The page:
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RMS Releases New Insights into Future Hurricane Activity and Storm Surge Loss Potential
RMS’ Latest Model Represents the Industry’s Most Advanced View of U.S. Storm Surge Risk
NEWARK, Calif. -
July 31, 2013 -
RMS, the world's leading catastrophe modeling firm, today announced the release of its North Atlantic hurricane model suite, version 13.0. This model release delivers the ability to fully quantify the risk from catastrophic hurricane-driven storm surge, and includes new insights into future hurricane activity levels.
"Hurricane Sandy revealed just how real storm surge risk is," commented Dr. Claire Souch, vice president, model solutions at RMS. "Our model shows there is a 20 percent chance that storm surge loss will be greater than wind loss for any U.S hurricane that makes landfall, which rises to almost 40 percent along the northeast coast of the United States – this is a risk the market can no longer afford to ignore."
The version 13.0 model builds on RMS' revolutionary storm surge methodology, which was initially launched in 2011. It is the first model to simulate the interaction between wind and surge throughout the entire lifecycle of each hurricane using a state-of-the-art hydrodynamic model.
The model release includes new data that enables insurers to distinguish between the potential losses from residential and commercial lines of business. Both lines have very different levels of market exposure – commercial and industrial lines typically drive the bulk of the total insurance loss from storm surge – and cannot be treated with the same assumptions.
Souch added, "Most insurance policies for commercial and industrial lines provide some level of coverage for flood loss, so having an accurate view of storm surge risk is critical to capital management and risk transfer decision-making, through to the structure and placement of cat bonds."
In contrast, the insured loss potential for homeowners and small business owners is lower than the larger commercial and industrial lines – although some market risk does exist from excess – National Flood Insurance Program (NFIP) flood insurance policies.
RMS has also issued a new medium-term rates forecast, which incorporates new scientific findings into the impact that sea surface temperatures have on U.S. landfall. The unique research, conducted by RMS scientists, shows how increased hurricane activity in the Atlantic Basin is not always converting to a proportional increase in hurricanes making U.S. landfall. The new findings are currently under peer review.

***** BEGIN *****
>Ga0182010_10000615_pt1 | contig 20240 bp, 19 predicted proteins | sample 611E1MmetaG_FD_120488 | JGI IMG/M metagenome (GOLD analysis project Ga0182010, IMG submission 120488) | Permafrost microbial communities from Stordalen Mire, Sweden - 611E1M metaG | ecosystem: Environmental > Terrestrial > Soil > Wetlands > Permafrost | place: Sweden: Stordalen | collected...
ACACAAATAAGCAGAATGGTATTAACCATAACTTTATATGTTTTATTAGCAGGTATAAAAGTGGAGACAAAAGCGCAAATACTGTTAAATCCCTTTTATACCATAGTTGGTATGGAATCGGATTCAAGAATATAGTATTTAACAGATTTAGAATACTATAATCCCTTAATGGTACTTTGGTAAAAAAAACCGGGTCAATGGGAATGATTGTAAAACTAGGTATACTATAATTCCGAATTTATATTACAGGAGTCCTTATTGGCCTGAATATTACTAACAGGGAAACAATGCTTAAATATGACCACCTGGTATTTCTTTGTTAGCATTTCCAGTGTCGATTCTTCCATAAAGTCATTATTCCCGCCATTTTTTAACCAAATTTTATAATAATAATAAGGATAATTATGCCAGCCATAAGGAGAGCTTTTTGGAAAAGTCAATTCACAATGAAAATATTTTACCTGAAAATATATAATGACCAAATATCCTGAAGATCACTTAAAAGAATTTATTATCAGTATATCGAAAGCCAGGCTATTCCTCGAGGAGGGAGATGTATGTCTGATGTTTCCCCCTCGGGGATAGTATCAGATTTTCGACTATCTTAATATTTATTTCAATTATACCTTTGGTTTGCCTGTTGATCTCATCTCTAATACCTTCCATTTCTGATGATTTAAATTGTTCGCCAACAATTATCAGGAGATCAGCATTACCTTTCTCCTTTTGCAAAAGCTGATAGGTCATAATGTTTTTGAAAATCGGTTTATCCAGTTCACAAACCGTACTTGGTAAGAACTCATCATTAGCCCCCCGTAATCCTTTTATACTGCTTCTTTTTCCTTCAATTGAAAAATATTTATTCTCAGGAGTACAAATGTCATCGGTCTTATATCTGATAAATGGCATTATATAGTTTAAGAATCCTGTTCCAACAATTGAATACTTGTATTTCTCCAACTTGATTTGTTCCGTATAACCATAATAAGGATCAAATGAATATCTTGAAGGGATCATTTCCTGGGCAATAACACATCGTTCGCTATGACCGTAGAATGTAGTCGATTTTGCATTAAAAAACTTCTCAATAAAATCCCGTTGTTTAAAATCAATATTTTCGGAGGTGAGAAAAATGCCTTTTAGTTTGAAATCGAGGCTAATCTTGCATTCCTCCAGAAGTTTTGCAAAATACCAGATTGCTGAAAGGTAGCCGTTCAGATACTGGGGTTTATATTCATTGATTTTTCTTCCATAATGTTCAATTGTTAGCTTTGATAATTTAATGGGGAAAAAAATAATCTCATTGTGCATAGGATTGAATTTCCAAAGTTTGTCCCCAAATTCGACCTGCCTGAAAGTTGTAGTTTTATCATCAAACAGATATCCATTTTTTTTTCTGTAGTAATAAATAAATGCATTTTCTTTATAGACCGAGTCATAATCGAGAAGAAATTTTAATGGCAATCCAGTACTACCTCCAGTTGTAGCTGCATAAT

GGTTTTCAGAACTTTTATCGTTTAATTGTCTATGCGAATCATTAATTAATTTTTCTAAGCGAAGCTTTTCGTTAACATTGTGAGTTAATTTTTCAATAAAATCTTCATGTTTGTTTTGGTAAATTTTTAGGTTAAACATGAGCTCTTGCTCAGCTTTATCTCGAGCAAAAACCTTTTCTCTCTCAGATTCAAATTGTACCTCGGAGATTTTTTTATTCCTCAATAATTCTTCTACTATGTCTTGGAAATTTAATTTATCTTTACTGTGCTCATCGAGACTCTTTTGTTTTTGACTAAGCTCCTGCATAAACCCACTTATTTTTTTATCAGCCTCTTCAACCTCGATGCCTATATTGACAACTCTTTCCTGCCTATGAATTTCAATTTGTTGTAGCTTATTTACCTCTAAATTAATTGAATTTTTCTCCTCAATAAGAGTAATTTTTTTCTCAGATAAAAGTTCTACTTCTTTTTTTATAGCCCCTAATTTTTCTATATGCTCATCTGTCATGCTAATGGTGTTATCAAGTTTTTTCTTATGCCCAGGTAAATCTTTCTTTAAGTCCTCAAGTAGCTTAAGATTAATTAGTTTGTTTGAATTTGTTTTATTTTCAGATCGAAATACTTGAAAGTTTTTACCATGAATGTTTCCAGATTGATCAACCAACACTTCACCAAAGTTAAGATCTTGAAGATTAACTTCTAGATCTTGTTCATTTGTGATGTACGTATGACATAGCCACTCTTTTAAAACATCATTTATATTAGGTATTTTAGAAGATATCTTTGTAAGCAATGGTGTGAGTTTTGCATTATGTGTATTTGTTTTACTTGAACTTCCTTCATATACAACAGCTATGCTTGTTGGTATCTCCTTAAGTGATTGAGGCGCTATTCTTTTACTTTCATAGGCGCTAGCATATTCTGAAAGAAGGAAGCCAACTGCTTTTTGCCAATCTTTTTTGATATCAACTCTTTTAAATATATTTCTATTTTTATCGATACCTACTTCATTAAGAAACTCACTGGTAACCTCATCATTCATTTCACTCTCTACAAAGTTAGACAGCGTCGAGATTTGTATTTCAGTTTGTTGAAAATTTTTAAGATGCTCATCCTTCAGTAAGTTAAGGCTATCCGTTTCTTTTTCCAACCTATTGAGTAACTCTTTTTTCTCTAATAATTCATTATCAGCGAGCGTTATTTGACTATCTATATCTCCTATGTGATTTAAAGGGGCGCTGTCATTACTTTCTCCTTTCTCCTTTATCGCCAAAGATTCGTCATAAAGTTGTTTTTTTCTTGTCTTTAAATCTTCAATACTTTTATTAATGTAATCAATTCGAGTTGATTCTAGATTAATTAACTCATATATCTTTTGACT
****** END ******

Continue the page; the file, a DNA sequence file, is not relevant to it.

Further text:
"Our medium-term rates forecast provides a five-year probabilistic forecast that is unique both within the insurance industry and the academic community. Our forecast gives insurance companies an additional view of the risk that may be more appropriate to future climate conditions, as opposed to using averages of historical activity," said Souch.
Version 13.0 also incorporates the most current data from the Federal Emergency Management Agency's (FEMA) 2012 flood insurance rating maps, as well as updated information on in-force NFIP policies. Accurate building elevations data is a key determinant to the accuracy of storm surge loss estimates.
"The most sophisticated catastrophe models combine high-resolution data, advanced scientific knowledge and a solid understanding of market practices. With version 13.0 RMS has once again taken the lead to give customers a stronger, sounder platform to assess their hurricane risk," said Souch.
The North Atlantic hurricane model suite is being released in RMS' RiskLink® 13.0 and RiskBrowser® 13.0 risk modeling platforms, and will also be available on RMS(one)™ at launch in 2014.
RMS models and software help financial institutions and public agencies evaluate and manage catastrophe risks throughout the world, promoting resilient societies and a sustainable global economy.
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